More Beavers Means Less Damages from Wildfires

More Beavers Means Less Damages from Wildfires

Article By Lauren Zatkos

We are living with wildfire threat in the Santiam Basin, and throughout Oregon, every summer. People are working hard to repair the devastation caused by the 2020 fires. Recovery takes a lot of time and money, but did you know we have ecosystem engineers who will work for free to help us lessen the damage of future wildfires?

Beavers work hard to create wetlands; and when they do, they make river ecosystems more complex and increase groundwater storage. New research is shedding light on just how beneficial beavers can be in drought-prone landscapes that are becoming more susceptible to wildfire damage.

When beavers build their dams, they slow down and back up water. This creates a much larger area of saturated soil around the beaver pond compared to saturated areas that already exist around free-flowing rivers and streams.
Saturated soils mean greener, wetter vegetation around the beaver ponds, whereas the land where people are living alongside free-flowing rivers in the northwest are drying out during our summer droughts. This photo from the Western Beavers Cooperative shows the contrast between the beaver-managed river and the surrounding burned area after the 2018 Sharp’s Fire in Idaho.

Figure from Fairfax, E. and Whittle, A. (2020), Smokey the Beaver: beaver‐dammed riparian corridors stay green during wildfire throughout the western USA. Ecol Appl. Accepted Author Manuscript. doi:10.1002/eap.2225



According to a study of wildfires throughout the northwest, this increase in groundwater and plant hydration buffers waterways and river banks against moderate to high intensity fires. The resilience of wetlands against wildfires benefits people as well as sensitive fish and streams. An intact river-bank ecosystem can reduce soil erosion and ash-laden runoff that enters the waterway, maintain cooler stream temperatures during the blaze, and protect habitat that fish use to seek refuge. Birds, deer, and amphibians also seek shelter in these hydrated, resilient wetlands during a wildfire.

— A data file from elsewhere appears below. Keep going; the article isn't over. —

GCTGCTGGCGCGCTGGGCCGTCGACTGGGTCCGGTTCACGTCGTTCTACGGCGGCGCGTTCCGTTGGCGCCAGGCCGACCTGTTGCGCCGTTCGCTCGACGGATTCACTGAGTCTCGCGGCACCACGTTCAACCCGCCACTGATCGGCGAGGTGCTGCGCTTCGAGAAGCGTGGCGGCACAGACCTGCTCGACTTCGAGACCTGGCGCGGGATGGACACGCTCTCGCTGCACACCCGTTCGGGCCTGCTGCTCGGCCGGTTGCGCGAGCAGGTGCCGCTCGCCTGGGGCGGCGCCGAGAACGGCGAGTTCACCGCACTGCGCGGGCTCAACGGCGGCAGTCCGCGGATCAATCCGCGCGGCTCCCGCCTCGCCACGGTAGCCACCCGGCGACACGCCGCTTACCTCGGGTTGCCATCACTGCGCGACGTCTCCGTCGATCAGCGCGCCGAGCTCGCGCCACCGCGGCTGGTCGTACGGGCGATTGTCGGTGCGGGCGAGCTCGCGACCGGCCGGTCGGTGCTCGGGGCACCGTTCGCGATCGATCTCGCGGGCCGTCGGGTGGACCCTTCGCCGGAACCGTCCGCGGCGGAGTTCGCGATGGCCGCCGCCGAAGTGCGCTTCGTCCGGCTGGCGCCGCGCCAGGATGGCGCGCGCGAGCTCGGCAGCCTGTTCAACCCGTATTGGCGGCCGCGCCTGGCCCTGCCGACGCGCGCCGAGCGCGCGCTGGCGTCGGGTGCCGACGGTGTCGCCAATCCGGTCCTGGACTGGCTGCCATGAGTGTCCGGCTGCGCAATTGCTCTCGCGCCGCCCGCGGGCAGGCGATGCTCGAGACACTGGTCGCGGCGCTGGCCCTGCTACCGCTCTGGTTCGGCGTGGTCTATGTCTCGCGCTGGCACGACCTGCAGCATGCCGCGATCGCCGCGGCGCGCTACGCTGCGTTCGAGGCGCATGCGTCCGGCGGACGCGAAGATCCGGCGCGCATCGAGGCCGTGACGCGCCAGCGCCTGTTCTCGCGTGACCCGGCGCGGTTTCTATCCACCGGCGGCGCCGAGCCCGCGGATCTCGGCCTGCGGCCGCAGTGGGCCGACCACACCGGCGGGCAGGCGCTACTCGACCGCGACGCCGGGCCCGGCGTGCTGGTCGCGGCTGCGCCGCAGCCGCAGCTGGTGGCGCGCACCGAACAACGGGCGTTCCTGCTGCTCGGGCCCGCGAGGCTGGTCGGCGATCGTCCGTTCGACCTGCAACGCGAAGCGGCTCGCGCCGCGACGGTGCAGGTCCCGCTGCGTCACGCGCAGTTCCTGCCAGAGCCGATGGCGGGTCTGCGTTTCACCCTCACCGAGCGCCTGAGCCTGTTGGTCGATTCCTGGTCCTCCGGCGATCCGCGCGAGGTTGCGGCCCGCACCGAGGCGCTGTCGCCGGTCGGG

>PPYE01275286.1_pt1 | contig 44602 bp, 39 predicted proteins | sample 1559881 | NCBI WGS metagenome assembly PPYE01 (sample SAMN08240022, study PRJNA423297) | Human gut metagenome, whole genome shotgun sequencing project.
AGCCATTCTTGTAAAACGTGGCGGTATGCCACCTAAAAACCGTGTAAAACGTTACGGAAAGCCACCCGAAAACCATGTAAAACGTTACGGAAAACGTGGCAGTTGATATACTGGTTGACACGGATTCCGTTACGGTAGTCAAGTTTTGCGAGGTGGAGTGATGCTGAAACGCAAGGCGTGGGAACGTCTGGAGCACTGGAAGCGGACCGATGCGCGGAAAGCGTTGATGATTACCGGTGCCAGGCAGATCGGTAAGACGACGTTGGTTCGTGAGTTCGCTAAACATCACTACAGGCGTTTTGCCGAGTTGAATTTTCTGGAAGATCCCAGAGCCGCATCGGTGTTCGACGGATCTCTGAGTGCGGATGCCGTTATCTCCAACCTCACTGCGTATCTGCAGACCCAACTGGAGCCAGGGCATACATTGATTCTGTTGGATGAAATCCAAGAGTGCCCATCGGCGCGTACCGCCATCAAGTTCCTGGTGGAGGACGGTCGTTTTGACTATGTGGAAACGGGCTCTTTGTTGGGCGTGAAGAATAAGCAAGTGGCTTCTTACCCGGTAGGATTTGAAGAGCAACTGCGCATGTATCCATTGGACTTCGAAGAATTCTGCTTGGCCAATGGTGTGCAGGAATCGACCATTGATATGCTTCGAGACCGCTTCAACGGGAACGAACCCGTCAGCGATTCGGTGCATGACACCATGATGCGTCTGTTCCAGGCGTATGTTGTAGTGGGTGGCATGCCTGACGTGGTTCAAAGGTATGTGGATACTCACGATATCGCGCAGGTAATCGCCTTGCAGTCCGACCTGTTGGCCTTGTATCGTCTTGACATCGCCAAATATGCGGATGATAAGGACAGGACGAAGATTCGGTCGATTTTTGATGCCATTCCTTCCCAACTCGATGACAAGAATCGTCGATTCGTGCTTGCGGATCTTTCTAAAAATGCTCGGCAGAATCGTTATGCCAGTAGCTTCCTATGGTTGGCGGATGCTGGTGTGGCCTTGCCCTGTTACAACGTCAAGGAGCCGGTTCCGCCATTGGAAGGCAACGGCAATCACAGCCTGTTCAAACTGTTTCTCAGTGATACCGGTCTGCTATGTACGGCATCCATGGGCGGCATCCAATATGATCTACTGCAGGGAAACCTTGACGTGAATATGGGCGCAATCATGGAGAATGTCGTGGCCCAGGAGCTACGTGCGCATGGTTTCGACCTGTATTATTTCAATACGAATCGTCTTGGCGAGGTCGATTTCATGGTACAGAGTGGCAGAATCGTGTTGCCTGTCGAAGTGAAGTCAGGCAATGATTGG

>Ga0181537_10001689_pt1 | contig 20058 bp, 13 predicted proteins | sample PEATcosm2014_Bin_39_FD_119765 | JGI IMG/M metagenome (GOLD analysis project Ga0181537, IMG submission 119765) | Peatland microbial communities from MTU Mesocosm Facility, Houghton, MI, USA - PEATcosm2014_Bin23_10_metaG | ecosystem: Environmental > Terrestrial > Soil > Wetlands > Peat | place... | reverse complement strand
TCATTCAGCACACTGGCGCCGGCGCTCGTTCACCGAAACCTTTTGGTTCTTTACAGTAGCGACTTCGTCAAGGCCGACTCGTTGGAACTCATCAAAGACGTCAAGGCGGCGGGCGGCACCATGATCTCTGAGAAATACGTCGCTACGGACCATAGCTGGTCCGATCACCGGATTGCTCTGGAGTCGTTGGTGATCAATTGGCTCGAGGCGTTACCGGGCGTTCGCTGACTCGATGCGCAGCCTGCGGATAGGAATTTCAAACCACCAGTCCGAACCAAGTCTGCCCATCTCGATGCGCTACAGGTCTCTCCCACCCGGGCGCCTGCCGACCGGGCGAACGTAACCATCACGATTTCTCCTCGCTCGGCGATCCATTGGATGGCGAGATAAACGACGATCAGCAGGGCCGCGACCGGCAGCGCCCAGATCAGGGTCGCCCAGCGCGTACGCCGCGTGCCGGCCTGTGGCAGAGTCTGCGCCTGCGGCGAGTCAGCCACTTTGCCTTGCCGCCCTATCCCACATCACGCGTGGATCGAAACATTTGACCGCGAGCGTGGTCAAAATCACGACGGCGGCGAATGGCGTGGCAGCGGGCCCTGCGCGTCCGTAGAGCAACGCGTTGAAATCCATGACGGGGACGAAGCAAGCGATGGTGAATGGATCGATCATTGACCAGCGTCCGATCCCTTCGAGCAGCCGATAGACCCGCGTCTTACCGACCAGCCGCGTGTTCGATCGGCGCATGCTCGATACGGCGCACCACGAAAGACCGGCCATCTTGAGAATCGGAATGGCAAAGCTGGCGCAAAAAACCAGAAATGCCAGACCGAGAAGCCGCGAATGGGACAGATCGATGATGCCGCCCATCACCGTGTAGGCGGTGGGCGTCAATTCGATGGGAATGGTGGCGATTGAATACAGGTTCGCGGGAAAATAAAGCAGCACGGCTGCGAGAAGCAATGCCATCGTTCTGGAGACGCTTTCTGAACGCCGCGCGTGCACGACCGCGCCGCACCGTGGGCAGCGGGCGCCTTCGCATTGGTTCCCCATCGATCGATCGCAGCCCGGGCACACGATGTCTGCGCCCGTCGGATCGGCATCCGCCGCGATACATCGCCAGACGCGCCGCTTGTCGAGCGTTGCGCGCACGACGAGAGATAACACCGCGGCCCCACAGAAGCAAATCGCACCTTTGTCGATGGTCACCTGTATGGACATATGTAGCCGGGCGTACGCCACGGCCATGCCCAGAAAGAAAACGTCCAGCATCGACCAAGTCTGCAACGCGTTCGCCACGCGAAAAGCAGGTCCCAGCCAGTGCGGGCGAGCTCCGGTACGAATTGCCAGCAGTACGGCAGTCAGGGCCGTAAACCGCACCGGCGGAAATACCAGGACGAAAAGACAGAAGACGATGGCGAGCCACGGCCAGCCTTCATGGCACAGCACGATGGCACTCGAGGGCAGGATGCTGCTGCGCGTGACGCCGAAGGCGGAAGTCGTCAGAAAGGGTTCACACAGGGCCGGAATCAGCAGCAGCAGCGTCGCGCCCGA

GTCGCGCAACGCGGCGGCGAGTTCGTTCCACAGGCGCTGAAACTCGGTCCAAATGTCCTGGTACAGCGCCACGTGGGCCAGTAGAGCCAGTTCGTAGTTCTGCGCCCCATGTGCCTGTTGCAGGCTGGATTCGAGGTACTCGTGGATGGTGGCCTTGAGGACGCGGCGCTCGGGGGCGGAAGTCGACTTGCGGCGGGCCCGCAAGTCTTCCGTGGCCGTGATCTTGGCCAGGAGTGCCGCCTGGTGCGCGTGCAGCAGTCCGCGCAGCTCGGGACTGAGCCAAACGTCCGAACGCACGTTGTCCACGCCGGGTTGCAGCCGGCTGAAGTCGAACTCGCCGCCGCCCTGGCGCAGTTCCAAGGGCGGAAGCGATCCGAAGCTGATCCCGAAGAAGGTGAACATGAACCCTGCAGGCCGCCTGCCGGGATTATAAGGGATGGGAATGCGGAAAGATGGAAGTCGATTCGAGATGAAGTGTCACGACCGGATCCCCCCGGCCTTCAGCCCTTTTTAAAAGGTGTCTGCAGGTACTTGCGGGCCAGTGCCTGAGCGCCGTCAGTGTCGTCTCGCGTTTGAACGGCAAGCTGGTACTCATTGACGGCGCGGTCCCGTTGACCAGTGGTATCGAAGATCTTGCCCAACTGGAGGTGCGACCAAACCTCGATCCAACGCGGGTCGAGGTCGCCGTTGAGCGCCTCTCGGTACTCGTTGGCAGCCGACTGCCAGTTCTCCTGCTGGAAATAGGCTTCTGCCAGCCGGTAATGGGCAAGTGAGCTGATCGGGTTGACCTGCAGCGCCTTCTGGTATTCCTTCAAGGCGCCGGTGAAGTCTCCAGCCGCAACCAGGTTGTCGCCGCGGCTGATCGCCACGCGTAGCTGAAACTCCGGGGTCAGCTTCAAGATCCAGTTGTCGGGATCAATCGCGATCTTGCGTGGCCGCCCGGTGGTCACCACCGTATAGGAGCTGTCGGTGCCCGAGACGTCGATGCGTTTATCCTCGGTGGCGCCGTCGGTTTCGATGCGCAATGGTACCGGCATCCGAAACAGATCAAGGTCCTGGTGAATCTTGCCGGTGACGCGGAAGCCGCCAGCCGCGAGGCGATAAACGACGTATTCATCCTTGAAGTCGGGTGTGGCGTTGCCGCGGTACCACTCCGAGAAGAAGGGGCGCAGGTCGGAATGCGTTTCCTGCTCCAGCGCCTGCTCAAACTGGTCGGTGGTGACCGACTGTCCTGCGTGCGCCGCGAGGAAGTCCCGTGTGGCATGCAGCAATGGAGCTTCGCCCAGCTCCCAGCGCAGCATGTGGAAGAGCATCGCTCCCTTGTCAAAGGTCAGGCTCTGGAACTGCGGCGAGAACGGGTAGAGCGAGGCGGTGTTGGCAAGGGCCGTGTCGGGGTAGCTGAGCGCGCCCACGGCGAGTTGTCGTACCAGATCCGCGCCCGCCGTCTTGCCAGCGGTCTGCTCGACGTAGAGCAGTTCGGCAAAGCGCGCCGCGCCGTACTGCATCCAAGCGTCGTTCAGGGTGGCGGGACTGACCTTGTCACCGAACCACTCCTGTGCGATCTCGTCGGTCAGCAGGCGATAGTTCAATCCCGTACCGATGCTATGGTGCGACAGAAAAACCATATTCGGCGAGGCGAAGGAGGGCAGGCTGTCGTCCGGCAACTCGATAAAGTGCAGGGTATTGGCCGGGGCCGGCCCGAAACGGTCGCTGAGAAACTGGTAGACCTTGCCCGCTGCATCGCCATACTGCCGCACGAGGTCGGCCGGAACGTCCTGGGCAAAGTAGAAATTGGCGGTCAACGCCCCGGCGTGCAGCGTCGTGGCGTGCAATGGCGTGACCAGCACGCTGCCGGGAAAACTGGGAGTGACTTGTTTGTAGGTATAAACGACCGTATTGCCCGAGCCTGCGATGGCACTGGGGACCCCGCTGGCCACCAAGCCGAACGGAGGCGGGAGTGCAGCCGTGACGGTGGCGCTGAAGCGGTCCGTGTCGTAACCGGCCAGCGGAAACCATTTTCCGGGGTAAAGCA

Beavers can help us build resiliency, reducing future damage caused by frequent and intense wildfires. People, fish, rivers, and landscapes would benefit from the work of industrious beavers and their naturally engineered watery habitats.

We think that beavers are important partners in the watershed, which is why we are a member of the Mid-Willamette Beaver Partnership. This group of watershed councils, tribes, university, and public partners is working to increase beaver benefits in local watersheds: minimizing or avoiding conflict between the animals and landowners and restoring local waterways and beaver communities.

If you want to follow our work or want to know more, let us know. Sign up for our newsletter to receive updates in your mailbox! If you would like to learn more about the ongoing research of beavers, and how they help address drought, wildfire and climate variability, check out Dr. Emily Fairfax’s work.